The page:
How Trump Tariffs Are Affecting the Footwear and Apparel Sectors

How Trump Tariffs Are Affecting the Footwear and Apparel Sectors

In the recent wake of tariffs that United States President Donald Trump is planning to impose on imported goods from China, Mexico and Europe, we explore how the latest ‘Trump tariffs’ are affecting footwear and apparel consumers, brands, retailers, and manufacturers.

As the majority of consumer products are made outside of the United States, the Trump Administration feels that this is impacting on the economy and job security of American citizens. So, in a bid to increase the manufacturing output and ultimately create jobs, President Donald Trump has been enforcing a series of taxes on imported goods since January 2018.

The value of US apparel and footwear imports stood at $129 billion in 2018(1), with approximately 40% of clothing and 73% percent of footwear imports ($11.4 billion) coming from China(2,3). The average import duty is 1.8% on all goods however the latest Trump Tariff will see an additional 25% added onto the existing tariffs for Chinese imports(3).

In addition, there have been further tariffs planned for Europe, specifically targeting leather handbags with a value of over $20(USHSLA) due to a dispute over aircraft subsidies(4). The USHSLA have raised concerns over this potential tariff and its impacts on the leather, hides and skins industry, claiming that the US exports over 95% of total domestic production which is shipped to key markets, including the EU, who then sell finished goods back to the US(5). In 2018, leather handbag imports were valued at $917 million and due to the nature of this supply chain, the effects of this tariff would ultimately affect US businesses who retail foreign goods using US-based materials. While the USHSLA comments have been supported by a number of EU leather industry bodies, the EU have since considered retaliatory tariffs upon US leather handbag imports(5).

For Mexico, an additional 5% tariff per month could be added to US imports until it reaches a 25% limit in October in response to immigration issues. However White House Trade Adviser Peter Navarro, has stated that it is likely that full effect of this tariff will not be implemented due to the on-going negotiations with the Mexican government(6). Mexico is regarded as a significant manufacturing hub for apparel and footwear destined to be retailed in the US. Mexico is the 8th largest supplier of apparel and 7th largest supplier of footwear to the US(7), which currently imports $691 million of men’s and boy’s blue jeans from Mexico(8), equating to 35% of imports(7).

 

How do Trump Tariffs affect US Consumers?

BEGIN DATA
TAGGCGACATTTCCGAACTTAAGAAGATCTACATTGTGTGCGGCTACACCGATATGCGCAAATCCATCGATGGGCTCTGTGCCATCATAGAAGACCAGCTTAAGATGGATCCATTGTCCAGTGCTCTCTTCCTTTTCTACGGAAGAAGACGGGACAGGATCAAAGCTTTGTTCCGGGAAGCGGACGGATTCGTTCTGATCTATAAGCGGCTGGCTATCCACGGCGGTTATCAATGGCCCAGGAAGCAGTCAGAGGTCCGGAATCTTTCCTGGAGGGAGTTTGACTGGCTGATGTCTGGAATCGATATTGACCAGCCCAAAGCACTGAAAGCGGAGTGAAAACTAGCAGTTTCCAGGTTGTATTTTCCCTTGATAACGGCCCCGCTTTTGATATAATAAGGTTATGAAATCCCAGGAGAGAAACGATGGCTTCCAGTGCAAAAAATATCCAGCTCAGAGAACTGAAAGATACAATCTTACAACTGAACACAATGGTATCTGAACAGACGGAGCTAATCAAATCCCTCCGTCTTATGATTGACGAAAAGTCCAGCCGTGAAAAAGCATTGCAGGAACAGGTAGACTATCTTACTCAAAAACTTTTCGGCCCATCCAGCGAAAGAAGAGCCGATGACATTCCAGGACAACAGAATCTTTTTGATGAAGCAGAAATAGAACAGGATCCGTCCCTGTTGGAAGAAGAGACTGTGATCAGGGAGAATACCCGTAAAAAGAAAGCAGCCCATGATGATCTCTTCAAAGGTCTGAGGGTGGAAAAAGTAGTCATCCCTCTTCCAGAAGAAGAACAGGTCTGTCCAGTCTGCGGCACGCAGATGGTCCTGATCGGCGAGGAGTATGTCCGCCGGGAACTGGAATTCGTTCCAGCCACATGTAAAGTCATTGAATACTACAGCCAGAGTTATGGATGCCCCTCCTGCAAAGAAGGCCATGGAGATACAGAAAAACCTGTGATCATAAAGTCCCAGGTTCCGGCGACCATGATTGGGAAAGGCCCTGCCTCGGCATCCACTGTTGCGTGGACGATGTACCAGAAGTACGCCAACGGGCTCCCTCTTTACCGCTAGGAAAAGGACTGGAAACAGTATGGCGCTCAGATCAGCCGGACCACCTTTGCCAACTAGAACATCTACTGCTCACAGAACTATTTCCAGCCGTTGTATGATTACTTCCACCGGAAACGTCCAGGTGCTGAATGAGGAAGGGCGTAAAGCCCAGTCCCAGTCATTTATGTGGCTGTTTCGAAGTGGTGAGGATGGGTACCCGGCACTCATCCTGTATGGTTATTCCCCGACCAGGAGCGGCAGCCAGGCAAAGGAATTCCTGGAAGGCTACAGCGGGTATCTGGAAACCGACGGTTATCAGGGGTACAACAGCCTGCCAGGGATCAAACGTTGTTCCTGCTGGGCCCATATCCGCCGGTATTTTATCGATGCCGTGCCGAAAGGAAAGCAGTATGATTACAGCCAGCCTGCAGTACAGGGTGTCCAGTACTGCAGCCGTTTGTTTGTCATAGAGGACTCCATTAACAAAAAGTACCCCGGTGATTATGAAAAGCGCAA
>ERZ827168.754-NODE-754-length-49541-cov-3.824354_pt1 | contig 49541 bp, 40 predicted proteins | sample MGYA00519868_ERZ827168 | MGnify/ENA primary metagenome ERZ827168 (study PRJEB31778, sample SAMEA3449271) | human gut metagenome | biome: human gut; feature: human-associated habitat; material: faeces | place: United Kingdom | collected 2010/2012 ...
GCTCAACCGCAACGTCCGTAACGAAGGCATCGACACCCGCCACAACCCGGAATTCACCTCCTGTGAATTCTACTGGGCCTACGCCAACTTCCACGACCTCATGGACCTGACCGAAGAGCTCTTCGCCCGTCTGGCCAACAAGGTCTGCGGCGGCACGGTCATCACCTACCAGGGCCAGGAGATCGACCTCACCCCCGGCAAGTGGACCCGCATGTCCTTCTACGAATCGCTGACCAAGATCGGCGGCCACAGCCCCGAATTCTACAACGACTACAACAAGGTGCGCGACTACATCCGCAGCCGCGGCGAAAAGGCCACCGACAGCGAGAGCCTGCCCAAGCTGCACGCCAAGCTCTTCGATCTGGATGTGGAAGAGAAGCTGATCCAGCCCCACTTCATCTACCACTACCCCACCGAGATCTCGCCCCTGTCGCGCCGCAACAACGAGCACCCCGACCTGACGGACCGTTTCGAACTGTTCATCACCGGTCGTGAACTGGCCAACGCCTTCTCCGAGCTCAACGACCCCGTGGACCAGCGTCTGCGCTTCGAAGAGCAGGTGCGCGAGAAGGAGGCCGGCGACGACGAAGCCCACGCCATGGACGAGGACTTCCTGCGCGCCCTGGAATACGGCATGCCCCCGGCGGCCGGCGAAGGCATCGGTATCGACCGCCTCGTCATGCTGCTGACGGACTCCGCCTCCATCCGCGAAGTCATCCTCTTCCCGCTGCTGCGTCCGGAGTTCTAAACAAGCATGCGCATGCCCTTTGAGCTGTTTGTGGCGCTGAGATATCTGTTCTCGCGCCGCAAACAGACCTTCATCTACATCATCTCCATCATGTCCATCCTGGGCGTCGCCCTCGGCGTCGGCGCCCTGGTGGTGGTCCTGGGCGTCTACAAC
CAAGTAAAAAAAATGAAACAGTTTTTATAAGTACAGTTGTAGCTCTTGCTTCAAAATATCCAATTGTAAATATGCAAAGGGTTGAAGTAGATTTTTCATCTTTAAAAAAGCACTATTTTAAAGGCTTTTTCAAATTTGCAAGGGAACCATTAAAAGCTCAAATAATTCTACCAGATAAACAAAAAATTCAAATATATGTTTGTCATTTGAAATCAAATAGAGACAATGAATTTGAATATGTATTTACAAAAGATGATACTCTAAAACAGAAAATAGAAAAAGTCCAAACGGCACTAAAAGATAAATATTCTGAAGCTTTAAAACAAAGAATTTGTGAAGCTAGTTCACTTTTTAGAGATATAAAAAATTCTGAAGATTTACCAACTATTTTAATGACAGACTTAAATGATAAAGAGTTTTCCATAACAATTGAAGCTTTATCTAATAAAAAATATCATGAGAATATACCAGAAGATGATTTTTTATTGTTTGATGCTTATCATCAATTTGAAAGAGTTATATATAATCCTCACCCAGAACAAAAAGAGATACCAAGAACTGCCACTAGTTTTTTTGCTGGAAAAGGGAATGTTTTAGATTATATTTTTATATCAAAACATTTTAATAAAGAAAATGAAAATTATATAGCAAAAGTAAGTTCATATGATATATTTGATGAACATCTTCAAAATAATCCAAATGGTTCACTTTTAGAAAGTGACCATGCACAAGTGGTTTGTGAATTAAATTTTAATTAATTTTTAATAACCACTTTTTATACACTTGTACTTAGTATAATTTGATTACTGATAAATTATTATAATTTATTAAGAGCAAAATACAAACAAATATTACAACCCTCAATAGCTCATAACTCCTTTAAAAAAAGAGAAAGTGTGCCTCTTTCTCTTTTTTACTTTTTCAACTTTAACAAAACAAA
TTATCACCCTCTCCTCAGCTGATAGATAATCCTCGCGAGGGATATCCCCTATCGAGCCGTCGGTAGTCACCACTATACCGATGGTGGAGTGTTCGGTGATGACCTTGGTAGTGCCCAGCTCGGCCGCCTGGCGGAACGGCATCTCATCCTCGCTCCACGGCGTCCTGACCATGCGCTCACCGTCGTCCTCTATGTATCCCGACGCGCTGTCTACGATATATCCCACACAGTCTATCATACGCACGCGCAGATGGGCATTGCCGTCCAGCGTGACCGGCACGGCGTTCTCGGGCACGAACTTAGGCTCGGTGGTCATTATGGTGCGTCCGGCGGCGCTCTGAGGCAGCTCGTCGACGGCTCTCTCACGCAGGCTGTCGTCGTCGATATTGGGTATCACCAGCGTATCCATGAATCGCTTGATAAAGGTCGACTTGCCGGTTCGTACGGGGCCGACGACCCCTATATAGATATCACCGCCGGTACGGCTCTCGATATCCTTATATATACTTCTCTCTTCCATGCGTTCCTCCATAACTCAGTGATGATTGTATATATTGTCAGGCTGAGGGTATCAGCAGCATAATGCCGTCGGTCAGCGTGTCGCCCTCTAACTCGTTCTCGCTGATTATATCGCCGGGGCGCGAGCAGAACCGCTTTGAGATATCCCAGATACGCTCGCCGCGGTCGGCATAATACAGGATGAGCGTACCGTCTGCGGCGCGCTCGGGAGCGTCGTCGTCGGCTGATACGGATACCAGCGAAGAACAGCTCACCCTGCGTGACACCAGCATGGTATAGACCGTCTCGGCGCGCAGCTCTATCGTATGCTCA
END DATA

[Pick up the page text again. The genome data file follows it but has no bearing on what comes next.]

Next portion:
US consumers rely heavily on purchasing imported clothing and footwear which currently carries the benefit of lower manufacturing costs from countries such as China and Mexico, giving brands and retailers the opportunity to attract price-driven consumers.

In 2018, US consumers paid $3 billion in duty on Chinese goods however under the proposed 25% tariff, consumers will pay over double at $7 billion(9). Similar increases could be expected for imports from Mexico. While clothing and footwear are regarded as staple items, consumers may be subjected to price increases of up to 70% on some footwear brands(3). Hikes will be particularly stark for products with more complex supply chains, meaning that consumers may bear the brunt of multiple sets of tariffs. The most concerning aspect of the price hike is that it also applies to children’s shoes, of which nearly 100% are currently made in China and imported to the US(9).

 

Average increase estimates in footwear types after proposed new tariffs:

Footwear Type

Current Price

Price Under New Tariff

Hiking Boots

$190.00

$248.56

Running Shoe

$150.00

$206.25

Basketball Sneaker

$130.00

$178.74

Canvas Sneaker

$49.99

$65.57

Source: Mat Priest, President and CEO of Footwear Distributors and Retailers of America (FDRA) interviews on Fox and CNBC (3,9)

 

Trump Tariffs estimated price rises on US footwear types from FDRA

Source: Footwear Distributors and Retailers of America (FDRA) in BBC(10)

 

How are Brands, Retailers and Manufacturers Affected by the Trump Tariffs?

The Trump tariff increase will affect all brands from high street to luxury(2), and while some will absorb the increased cost through design, materials and operational efficiency, others will pass on the responsibility to consumers. It has been suggested that the effects of tariff increases on imported footwear and apparel will affect consumer behaviour and therefore the profitability of brands retailers by as much as 20%(2). In some cases, consumers that are governed by price will switch to more affordable options, indicating a change in brand, retailer or even shopping habits.